BEN IS BACK, US, 2018. Starring Julia Roberts, Lucas Hedges, Courtney B.Vance, Kathryn Newton, Rachel Bay Jones, David Zaldivar, Michael Esper. Directed by Peter Hedges. 103 minutes. Rated M (Mature themes, drug use and coarse language).
Ben is Back takes place over 24 hours, Christmas Eve into Christmas morning, the background family involved in the Nativity play at the local church, rehearsals and performance, but this being just an emotional background to a much more emotional experience.
Ben, played effectively by Lucas Hedges (continuing a successful career from Manchester by the Sea, Three Billboards, Boy Erased and here directed by his writer-director father, Peter Hedges), suddenly returns to see his family for Christmas. His mother, Holly, is delighted, sweetness and light in the Julia Roberts style, huge grins and laughter. However, it is the opposite with his younger sister, Ivy (Kathryn Newton) who is very wary of his arrival. There are two younger children from Holly’s second marriage to a businessman, Neal (Courtney B.Vance).
What is the trouble?
Ben has been in drug rehabilitation, an addict from his early teens, involved in dealing and the death of a close friend. Ben states that he has the support of his sponsor to visit his family for Christmas, assures them that he is being off any drugs for 77 days, that he wants to be with them. Neal, who has been paying the fees for his stepson’s rehabilitation, is very firm in dealing with him. Ivy is reluctant but the younger children are delighted with his presence. Holly, realising the seriousness of the situation but delighted to have her son back, starts to take more serious stances (and, by the end of the film, is desperately loving but seems to have taken strong influence and language from her performance and is Erin Brockovich!).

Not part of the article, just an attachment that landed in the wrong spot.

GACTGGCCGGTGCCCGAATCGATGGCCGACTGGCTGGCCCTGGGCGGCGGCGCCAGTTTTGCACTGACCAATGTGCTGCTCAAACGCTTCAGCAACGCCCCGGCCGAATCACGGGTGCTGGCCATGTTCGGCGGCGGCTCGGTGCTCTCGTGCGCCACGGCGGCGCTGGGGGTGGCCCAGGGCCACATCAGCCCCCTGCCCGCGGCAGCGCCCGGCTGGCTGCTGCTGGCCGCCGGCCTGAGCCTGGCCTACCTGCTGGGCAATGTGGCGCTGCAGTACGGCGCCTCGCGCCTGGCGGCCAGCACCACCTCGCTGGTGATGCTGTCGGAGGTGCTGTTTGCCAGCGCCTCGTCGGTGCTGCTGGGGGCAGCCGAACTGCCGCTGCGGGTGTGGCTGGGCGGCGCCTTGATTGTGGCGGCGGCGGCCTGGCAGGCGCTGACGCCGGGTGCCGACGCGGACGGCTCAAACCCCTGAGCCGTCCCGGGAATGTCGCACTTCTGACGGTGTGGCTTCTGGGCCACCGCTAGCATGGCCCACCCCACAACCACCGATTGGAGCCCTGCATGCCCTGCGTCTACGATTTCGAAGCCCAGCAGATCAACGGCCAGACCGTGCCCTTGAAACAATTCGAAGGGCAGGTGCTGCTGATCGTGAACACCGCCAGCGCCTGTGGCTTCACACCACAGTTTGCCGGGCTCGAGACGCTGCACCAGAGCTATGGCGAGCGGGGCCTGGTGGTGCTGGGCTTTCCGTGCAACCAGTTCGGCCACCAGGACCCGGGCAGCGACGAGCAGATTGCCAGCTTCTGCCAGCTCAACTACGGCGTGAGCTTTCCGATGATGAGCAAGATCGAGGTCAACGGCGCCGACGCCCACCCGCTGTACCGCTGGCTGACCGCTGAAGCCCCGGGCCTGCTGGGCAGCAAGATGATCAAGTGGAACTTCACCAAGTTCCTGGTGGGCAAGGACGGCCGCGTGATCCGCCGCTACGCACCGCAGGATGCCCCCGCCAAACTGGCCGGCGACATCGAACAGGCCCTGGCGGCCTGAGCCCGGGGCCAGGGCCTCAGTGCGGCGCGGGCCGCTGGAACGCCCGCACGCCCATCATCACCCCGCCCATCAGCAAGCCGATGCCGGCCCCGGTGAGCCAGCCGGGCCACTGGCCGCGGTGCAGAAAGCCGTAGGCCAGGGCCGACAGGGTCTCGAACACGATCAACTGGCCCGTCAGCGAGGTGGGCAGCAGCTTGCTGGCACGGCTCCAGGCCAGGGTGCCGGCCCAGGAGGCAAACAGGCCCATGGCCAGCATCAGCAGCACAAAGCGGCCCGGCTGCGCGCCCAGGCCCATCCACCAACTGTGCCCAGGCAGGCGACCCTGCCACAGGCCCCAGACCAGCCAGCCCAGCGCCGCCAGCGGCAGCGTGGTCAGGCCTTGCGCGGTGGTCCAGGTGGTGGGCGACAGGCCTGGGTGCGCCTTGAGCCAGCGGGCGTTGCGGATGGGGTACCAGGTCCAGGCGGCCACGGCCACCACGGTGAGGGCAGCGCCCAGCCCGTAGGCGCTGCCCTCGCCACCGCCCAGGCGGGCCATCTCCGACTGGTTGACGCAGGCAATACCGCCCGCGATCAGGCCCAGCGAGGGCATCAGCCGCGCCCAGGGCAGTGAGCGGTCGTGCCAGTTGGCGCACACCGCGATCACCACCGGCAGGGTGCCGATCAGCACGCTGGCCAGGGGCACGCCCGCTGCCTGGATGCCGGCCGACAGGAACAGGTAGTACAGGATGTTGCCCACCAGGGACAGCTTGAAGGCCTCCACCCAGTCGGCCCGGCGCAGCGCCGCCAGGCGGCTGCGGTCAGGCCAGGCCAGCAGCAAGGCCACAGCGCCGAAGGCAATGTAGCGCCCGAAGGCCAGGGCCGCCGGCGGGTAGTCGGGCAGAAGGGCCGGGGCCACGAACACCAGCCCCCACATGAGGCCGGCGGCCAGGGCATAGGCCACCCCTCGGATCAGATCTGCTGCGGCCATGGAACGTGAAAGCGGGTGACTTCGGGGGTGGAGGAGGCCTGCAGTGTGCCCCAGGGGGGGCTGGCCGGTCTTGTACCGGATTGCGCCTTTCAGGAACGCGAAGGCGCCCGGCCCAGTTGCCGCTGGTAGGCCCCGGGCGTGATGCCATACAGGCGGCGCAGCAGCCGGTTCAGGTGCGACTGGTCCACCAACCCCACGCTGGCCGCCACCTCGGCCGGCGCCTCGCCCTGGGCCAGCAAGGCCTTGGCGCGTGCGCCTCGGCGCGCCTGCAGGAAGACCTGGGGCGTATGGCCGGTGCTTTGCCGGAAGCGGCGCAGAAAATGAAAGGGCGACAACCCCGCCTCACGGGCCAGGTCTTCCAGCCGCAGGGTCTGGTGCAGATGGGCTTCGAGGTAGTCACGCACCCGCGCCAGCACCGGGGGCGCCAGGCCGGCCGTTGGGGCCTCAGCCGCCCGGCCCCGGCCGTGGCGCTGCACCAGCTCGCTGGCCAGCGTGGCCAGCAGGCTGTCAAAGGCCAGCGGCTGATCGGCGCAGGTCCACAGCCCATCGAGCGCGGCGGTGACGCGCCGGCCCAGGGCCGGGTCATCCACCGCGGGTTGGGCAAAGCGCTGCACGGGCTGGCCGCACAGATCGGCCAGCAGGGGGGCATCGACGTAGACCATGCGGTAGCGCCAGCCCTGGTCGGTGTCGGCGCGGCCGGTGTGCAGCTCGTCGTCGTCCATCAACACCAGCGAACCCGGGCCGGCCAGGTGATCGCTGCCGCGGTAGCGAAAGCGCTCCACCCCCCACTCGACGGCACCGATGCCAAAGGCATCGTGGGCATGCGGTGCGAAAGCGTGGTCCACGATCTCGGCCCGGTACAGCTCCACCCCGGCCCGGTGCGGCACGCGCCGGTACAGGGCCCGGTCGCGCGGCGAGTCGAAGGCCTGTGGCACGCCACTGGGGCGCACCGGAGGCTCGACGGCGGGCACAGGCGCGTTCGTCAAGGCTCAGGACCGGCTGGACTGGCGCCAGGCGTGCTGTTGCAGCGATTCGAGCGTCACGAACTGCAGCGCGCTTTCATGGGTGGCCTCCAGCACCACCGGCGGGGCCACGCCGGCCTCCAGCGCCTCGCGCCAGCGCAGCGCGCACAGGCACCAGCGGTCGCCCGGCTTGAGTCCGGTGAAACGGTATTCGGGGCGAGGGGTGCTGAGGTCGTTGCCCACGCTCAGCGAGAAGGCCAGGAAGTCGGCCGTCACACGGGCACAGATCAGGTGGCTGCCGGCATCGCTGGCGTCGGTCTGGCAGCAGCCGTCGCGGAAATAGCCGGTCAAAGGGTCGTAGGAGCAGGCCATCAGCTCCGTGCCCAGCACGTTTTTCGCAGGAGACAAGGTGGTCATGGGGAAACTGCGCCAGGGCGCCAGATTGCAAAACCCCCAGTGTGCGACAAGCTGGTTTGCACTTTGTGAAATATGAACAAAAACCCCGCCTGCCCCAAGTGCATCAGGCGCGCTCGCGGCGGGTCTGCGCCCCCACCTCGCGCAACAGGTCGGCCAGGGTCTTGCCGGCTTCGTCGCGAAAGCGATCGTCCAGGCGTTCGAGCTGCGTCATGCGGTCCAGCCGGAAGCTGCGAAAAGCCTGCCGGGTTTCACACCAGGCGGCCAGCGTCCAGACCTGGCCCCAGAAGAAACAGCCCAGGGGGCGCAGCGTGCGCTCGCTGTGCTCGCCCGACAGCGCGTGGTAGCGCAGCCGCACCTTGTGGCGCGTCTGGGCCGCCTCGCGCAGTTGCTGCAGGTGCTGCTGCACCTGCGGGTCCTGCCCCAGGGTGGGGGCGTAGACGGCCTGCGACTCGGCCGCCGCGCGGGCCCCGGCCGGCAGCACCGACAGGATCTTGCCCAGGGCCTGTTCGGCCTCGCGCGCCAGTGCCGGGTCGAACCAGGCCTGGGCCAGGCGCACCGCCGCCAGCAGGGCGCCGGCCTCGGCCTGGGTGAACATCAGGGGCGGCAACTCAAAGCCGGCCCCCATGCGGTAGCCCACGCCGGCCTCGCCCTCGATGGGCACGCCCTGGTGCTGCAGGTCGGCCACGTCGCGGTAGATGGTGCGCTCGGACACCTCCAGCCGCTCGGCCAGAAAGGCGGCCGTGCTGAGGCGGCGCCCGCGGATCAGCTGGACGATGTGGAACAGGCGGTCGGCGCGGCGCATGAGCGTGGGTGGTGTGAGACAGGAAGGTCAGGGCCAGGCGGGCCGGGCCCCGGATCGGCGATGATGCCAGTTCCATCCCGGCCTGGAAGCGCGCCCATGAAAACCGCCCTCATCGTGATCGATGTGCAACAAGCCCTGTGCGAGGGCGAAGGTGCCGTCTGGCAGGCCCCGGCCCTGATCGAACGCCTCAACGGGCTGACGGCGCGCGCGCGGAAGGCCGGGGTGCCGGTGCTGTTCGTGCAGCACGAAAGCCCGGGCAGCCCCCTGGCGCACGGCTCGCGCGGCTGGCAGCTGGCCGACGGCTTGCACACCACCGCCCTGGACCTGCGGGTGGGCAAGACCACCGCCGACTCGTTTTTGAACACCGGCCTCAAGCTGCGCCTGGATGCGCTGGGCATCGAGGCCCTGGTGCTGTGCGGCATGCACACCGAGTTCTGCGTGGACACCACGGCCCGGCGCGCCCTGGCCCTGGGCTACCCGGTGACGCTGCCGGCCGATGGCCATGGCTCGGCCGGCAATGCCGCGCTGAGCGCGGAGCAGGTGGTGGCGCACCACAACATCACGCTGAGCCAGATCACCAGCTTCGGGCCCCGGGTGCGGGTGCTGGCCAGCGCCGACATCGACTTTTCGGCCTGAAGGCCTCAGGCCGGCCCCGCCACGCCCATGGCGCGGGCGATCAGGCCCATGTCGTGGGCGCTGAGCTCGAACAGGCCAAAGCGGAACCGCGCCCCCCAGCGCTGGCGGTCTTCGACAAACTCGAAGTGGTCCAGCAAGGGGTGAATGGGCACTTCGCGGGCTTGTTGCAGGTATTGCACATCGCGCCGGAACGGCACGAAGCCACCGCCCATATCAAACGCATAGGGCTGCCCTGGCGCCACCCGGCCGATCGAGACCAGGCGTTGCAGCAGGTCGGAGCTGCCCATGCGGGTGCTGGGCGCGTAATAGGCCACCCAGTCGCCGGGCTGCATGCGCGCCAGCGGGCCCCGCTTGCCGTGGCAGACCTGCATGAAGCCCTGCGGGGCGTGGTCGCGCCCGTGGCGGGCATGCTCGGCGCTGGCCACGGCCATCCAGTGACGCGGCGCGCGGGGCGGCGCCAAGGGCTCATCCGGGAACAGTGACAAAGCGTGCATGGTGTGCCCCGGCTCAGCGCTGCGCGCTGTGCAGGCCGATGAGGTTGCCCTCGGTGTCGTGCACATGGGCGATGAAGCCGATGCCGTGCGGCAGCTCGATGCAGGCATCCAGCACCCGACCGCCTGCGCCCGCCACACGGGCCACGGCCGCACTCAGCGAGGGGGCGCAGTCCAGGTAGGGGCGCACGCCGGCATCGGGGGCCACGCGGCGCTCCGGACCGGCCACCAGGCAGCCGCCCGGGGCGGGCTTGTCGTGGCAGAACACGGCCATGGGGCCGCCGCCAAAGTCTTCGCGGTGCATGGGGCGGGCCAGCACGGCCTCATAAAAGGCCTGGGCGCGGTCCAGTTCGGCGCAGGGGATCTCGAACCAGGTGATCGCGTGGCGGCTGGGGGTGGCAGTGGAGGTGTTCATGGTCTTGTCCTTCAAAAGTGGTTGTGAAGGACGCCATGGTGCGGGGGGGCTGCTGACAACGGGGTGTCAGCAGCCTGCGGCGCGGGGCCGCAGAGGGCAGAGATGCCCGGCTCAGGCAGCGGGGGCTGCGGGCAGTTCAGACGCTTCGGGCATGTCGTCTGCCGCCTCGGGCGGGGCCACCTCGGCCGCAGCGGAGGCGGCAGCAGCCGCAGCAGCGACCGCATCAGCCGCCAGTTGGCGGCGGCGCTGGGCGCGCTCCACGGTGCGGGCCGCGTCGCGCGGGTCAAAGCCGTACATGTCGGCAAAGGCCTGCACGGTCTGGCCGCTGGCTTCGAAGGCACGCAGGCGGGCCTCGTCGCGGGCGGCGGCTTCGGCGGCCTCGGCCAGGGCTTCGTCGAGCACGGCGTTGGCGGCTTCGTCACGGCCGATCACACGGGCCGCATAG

The action takes place over only 24 hours. There are some very happy scenes, especially in the young children’s rehearsals for a Nativity play in the local church in the family going to see the performance. Ben goes shopping with his mother for gifts for the children.
However, the family are tense – which means that we, the audience, are increasingly tense as to whether Ben will take more drugs (but there is an engaging and moving sequence where he goes to a group meeting and talks frankly about himself, Holly being very proud of him). And there is always the problem of the truth, whether he has his sponsor’s approval for the visit on not, what are his contacts in the town.
In fact, the plot becomes more desperate as it continues – the family returning home from the Nativity play to find their beloved pet dog missing. This leads to a dramatic search, Holly becoming more desperate as they look for the dog, Ben making contacts because he knows who took the dog – and risking the consequences.
The film is effective in its drama, it involving its audience in the seriousness of the problems. Those who have seen the film which is similar in theme, Beautiful Boy, with Steve Carrell and Timothee Chalamet, will be on familiar ground. Interestingly, these are two films which are geared towards middle American families, that statistics reminds us that more Americans die from opioid overdoses then car crashes, that drugs are not problems of the ghettos or particular ethnic groups, but the addicts and challenges in their ordinary suburbs.
And, as with Beautiful Boy, the point is made that, despite the good intentions of parents, their earnestness in trying to help their children, the seeming helplessness, that ultimately, it depends on the antics decision as to whether they can be helped or not. Beautiful cowboy was based on memoirs by father and son. Ben is Back leaves the audience with uncertainties.
Roadshow. Released January 31st
Peter Malone MSC is an Associate of the Australian Catholic Office for Film and Broadcasting.